A 2-year-old male with a medical history of Hirschsprung disease requiring colectomy and ileo-anal pullthrough presents with multiple episodes of nonbilious emesis and no stool output over the past 24 hours. The mother states that she has noted that the child has had increased abdominal girth over the past 48 hours and has become fussy. He has had decreased oral intake. There has been no fever, cough, congestion, or diarrhea.
Shortly after birth, he underwent colectomy and ileostomy (which was taken down several months prior to his acute presentation). He has a chronic dysmotility disorder and is followed closely by Pediatric Gastroenterology. The mother has tried rectal dilatation and Miralax at home, per the child’s usual regimen when there is decreased stool output, without success. She has also noted no passage of flatus.
Physical examination reveals an interactive, non–toxic appearing, but visibly uncomfortable, child. He is afebrile. He has a heart rate of 130 beats per minute, respiratory rate of 24 breaths per minute, blood pressure of 93/54 mm Hg, and pulse oximetry of 99% on room air. His examination is remarkable for a moderately distended abdomen that does not appear to be tender. There is no organomegaly. Digital rectal examination results in an explosion of liquid, brown, nonbloody stool.
The location of the suspected obstruction will help the clinician determine which imaging modality to employ.
This modality is often a first-line test and is rapidly available, requiring minimal exposure to ionizing radiation. Plain radiography can assist in the identification of the level of obstruction and can help guide the clinician in choosing more advanced imaging modalities, if indicated. , Bowel gas patterns can be associated with various pathologies: the “double bubble” sign of duodenal atresia, the “triple bubble” sign of proximal jejunal atresia, various abnormal patterns associated with meconium ileus, multiple air-filled loops of bowel with a lack of rectal gas in the infant with Hirschsprung disease, distended stomach in some infants with pyloric stenosis, radio-opaque foreign bodies, and a soft tissue mass effect on the right and lack of colonic air in some infants with intussusception. Perforation and free air can also be demonstrated. This is a primary value of plain abdominal radiography, but plain radiographs may vary and may even be normal in some pathologies, such as malrotation and volvulus.
Ultrasound is a first-line imaging modality for several causes of intestinal obstruction in pediatric patients, such as pyloric stenosis, intussusception, and pediatric appendicitis. , The usefulness of ultrasound to detect malrotation has been investigated. In this technique, the relationship of the superior mesenteric artery (SMA) and the superior mesenteric vein (SMV) is evaluated. The SMA is normally to the left of the SMV. When the SMV is to the left of the SMA, the relationship of the vessels is inverted. It has been suggested that if this relationship is abnormal, the patient should undergo an upper gastrointestinal series (UGI) to confirm the presence or absence of malrotation. A study examining this relationship reported a false-positive rate of 21% (abnormal ultrasound and normal UGI) and a false-negative rate of 2% (normal ultrasound and abnormal UGI). , Another series found an abnormal relationship between these structures to have a sensitivity and specificity of 67% to 100% and 75% to 83% for malrotaion. Therefore, SMA/SMV inversion as a solitary finding is not highly sensitive or specific for malrotation. Additional sonographic signs that improve the value of ultrasound for malrotation include the “whirlpool sign,” where the mesentery and mesenteric vessels are wrapped around the SMA and SMV, and evaluation of whether the transverse duodenum is in a normal retroperitoneal position. When these two additional signs are evaluated in addition to SMA/SMV inversion, the sensitivity of ultrasound for malrotation is markedly improved, with one study showing a sensitivity of 100% and a specificity of over 97% in the detection of malrotation. However, such an examination requires significant pediatric sonographic imaging expertise to perform and interpret and would find greatest utility in a facility with dedicated pediatric sonography.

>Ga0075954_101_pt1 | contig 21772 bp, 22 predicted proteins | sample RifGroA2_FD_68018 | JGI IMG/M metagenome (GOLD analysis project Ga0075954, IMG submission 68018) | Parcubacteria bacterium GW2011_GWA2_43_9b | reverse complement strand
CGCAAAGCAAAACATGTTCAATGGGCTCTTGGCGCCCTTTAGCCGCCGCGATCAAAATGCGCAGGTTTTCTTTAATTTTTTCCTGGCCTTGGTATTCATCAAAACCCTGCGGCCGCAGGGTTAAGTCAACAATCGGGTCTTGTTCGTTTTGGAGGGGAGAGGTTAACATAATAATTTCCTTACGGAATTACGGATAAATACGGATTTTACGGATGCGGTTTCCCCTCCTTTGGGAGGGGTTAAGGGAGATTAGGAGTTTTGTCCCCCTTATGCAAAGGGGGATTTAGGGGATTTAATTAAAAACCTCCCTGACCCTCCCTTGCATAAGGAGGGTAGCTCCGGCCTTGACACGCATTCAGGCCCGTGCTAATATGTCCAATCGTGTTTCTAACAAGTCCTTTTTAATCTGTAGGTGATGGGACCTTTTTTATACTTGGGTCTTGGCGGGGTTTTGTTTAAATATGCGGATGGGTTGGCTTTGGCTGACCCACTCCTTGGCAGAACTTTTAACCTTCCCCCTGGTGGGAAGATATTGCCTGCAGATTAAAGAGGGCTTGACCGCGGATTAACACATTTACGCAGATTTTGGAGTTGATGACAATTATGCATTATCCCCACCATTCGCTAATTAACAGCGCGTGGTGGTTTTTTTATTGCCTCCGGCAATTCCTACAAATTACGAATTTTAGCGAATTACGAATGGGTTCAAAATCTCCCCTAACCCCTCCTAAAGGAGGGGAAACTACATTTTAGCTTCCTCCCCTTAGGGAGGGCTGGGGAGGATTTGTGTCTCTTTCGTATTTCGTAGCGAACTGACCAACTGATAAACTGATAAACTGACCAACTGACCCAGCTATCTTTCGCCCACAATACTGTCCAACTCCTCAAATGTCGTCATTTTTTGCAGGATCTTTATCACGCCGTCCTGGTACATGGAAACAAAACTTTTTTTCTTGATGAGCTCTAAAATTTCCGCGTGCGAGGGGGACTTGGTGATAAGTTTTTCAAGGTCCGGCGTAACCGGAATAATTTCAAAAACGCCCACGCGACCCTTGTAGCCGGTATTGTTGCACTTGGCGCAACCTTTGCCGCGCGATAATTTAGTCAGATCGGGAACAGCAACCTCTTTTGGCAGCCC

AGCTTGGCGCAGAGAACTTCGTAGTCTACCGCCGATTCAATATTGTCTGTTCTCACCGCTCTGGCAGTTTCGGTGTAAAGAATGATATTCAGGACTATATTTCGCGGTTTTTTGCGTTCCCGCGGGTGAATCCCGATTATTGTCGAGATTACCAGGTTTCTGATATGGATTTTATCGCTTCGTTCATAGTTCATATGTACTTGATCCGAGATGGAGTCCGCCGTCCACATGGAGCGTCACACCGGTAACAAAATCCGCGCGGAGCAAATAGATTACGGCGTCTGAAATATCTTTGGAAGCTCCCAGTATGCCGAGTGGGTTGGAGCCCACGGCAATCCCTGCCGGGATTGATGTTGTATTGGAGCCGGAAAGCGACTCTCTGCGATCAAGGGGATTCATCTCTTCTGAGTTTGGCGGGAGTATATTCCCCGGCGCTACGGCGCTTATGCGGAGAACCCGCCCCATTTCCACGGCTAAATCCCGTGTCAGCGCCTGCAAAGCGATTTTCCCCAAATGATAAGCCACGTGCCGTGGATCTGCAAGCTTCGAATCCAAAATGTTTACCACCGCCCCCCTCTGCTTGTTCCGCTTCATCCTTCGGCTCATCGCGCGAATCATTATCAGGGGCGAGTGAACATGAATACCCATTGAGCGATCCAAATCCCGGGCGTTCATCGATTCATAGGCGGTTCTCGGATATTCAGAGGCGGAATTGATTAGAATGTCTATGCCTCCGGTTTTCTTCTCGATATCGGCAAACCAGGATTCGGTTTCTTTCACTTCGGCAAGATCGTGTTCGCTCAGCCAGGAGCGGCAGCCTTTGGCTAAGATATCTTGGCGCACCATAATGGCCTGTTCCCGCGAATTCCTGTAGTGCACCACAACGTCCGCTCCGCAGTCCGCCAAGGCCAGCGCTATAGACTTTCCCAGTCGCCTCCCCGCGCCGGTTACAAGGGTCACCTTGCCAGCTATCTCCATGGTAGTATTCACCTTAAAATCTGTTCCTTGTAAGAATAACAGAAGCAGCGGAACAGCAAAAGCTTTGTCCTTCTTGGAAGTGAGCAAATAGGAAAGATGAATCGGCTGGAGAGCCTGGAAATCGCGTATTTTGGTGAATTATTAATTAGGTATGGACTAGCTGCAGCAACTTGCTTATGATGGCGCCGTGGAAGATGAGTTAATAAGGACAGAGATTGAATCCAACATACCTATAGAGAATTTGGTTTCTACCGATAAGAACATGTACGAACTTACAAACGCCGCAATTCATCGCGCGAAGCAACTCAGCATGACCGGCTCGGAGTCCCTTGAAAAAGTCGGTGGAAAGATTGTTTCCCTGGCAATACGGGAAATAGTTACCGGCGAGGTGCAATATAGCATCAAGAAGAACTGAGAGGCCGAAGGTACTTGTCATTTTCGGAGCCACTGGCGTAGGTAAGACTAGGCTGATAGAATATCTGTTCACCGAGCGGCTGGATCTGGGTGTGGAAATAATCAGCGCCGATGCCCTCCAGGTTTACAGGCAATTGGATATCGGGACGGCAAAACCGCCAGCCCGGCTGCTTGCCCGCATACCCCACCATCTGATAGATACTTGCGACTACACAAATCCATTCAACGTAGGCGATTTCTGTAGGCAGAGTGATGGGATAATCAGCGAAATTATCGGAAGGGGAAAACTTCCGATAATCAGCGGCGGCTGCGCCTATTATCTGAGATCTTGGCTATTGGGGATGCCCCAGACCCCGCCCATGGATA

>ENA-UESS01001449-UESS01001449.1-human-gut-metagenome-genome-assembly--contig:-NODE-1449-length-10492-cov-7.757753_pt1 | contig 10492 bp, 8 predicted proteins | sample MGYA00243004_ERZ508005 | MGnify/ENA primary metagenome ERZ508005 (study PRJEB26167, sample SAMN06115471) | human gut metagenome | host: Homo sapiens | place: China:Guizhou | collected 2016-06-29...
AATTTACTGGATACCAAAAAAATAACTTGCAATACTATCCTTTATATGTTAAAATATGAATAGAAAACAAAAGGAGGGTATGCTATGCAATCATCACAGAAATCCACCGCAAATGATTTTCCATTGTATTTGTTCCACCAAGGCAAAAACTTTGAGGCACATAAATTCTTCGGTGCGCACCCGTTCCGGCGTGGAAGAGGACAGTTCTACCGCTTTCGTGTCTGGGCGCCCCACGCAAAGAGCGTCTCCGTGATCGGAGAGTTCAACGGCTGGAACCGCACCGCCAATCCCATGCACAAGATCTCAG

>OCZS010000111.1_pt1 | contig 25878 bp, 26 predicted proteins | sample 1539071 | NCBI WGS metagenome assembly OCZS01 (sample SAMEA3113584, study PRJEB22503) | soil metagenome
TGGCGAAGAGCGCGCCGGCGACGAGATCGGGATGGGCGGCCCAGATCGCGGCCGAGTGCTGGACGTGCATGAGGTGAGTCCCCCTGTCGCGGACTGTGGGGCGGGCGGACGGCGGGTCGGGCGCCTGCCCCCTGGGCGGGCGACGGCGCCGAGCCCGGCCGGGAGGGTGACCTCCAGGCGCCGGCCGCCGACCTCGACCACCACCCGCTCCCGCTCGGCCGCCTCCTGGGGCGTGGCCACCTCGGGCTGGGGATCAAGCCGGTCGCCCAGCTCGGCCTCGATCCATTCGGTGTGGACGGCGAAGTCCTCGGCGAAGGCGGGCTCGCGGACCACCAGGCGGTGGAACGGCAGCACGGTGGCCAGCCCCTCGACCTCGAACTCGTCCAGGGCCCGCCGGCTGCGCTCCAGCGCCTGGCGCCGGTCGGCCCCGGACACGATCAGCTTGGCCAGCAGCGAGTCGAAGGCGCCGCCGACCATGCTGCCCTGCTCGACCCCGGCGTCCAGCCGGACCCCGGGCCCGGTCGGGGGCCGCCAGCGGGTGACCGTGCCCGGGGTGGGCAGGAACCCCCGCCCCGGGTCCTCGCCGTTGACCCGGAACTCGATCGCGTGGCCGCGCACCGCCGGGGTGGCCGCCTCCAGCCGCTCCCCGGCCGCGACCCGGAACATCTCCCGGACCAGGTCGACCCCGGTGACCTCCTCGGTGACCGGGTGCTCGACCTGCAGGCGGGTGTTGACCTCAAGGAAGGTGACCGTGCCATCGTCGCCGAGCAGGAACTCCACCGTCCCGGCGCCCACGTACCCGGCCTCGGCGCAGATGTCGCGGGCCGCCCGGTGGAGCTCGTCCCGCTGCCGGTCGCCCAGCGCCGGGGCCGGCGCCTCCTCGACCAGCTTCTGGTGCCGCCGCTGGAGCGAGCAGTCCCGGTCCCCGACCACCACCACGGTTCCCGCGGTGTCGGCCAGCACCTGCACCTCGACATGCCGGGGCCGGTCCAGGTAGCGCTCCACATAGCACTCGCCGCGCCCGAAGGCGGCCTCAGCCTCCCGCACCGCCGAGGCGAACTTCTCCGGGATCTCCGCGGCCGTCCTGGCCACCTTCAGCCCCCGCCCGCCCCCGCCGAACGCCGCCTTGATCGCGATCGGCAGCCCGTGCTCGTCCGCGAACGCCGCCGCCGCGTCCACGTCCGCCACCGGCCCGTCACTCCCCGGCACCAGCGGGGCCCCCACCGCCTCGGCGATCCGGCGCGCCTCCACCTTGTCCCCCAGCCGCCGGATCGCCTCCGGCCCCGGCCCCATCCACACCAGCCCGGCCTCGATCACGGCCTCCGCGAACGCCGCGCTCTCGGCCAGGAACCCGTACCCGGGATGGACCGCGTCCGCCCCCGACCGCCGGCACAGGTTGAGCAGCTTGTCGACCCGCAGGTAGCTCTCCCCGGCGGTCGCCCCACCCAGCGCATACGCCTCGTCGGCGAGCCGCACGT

Upper gastrointestinal series
This is the diagnostic test of choice in patients with suspected malrotation with or without volvulus as a cause of intestinal obstruction. False-positive and false-negative test results do occur, reported to be up to 15% and up to 6%, respectively, , so proper technique and expertise in imaging interpretation are essential to provide meaningful and accurate results.
Computed tomography (CT)
While not a typical first-line imaging test in children with suspected bowel obstruction, CT is useful at detecting such pathology. The pediatric literature is not as prolific compared to the adult literature investigating the use of CT in the diagnosis of intestinal obstruction. However, one study looking at small bowel obstruction reported a sensitivity of 87% and a specificity of 86% for detecting small bowel obstruction in pediatric patients (especially those over the age of 2 years); these percentages included patients with adynamic ileus, since this may be difficult to distinguish from bowel obstruction on CT. CT is also useful in detecting the level of obstruction (comparable to adult studies) in most patients (86%) but was not as useful in determining the cause of obstruction (54%). CT may be employed as a secondary test if other imaging modalities are equivocal or there is concern for a complex intra-abdominal process.
Pediatric Surgery and Pediatric Gastroenterology were both consulted and the child was admitted to the pediatric hospitalist service for management of the obstruction. During his first hospital day, he underwent rectal dilatation and an SMOG (saline, mineral oil, glycerine) enema with a return of a very large amount of liquid stool. He improved after rectal dilatation and was ultimately discharged home.
Pediatric bowel obstruction has many causes and may present with a variety of symptoms, including acute abdominal pain, fussiness, vomiting, and shock, as well as having a more chronic presentation, as may be the case with partial or recurring episodes of obstruction. A thorough history and physical examination can guide the clinician in the investigation of a bowel obstruction as well as management. It may be helpful to think of the etiologies of neonatal and pediatric bowel obstruction by potential underlying causes. These include congenital, infective, traumatic, inflammatory, and neoplastic, among others. Consider the age of the patient, as certain causes of bowel obstruction occur more frequently in particular age groups.